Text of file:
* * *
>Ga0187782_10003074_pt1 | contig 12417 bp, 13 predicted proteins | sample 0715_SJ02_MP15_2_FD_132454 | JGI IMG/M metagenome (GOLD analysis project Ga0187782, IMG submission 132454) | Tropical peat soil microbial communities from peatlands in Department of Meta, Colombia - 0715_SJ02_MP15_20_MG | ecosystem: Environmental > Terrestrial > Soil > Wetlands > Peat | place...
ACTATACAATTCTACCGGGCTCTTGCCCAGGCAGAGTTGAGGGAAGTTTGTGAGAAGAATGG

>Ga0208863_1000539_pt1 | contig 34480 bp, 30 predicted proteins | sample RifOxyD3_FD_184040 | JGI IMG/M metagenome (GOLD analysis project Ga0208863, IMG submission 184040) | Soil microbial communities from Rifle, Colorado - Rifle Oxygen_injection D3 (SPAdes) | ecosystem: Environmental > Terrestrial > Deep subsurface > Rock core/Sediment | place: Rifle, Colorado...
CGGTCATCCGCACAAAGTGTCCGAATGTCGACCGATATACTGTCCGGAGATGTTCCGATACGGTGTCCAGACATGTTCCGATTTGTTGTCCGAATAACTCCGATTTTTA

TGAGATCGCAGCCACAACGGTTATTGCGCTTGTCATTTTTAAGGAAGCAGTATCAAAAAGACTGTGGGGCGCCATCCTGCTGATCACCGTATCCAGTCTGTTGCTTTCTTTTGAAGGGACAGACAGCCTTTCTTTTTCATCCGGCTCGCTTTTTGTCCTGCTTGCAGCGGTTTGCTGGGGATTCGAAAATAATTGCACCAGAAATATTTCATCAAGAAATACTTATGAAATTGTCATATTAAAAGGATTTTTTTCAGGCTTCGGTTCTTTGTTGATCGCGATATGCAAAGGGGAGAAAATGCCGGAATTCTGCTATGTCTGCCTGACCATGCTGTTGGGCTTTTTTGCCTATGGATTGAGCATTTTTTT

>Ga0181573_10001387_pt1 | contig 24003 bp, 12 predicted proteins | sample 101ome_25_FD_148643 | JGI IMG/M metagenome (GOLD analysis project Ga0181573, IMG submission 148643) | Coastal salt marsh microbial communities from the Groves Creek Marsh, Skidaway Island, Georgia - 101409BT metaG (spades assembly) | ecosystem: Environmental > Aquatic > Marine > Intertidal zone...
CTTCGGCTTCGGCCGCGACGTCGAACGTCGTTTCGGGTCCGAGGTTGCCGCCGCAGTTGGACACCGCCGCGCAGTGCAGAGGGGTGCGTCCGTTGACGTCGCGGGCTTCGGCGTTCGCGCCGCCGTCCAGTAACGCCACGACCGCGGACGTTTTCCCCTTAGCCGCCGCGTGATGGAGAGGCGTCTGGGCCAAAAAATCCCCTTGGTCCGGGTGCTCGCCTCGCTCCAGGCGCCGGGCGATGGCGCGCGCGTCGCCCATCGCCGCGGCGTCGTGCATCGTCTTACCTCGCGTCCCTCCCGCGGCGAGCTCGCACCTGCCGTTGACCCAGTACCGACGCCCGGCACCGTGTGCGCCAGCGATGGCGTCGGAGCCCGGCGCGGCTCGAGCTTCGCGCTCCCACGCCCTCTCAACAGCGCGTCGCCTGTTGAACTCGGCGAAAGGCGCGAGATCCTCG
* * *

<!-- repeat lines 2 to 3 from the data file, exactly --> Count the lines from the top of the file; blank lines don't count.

ACTATACAATTCTACCGGGCTCTTGCCCAGGCAGAGTTGAGGGAAGTTTGTGAGAAGAATGG

>Ga0208863_1000539_pt1 | contig 34480 bp, 30 predicted proteins | sample RifOxyD3_FD_184040 | JGI IMG/M metagenome (GOLD analysis project Ga0208863, IMG submission 184040) | Soil microbial communities from Rifle, Colorado - Rifle Oxygen_injection D3 (SPAdes) | ecosystem: Environmental > Terrestrial > Deep subsurface > Rock core/Sediment | place: Rifle, Colorado...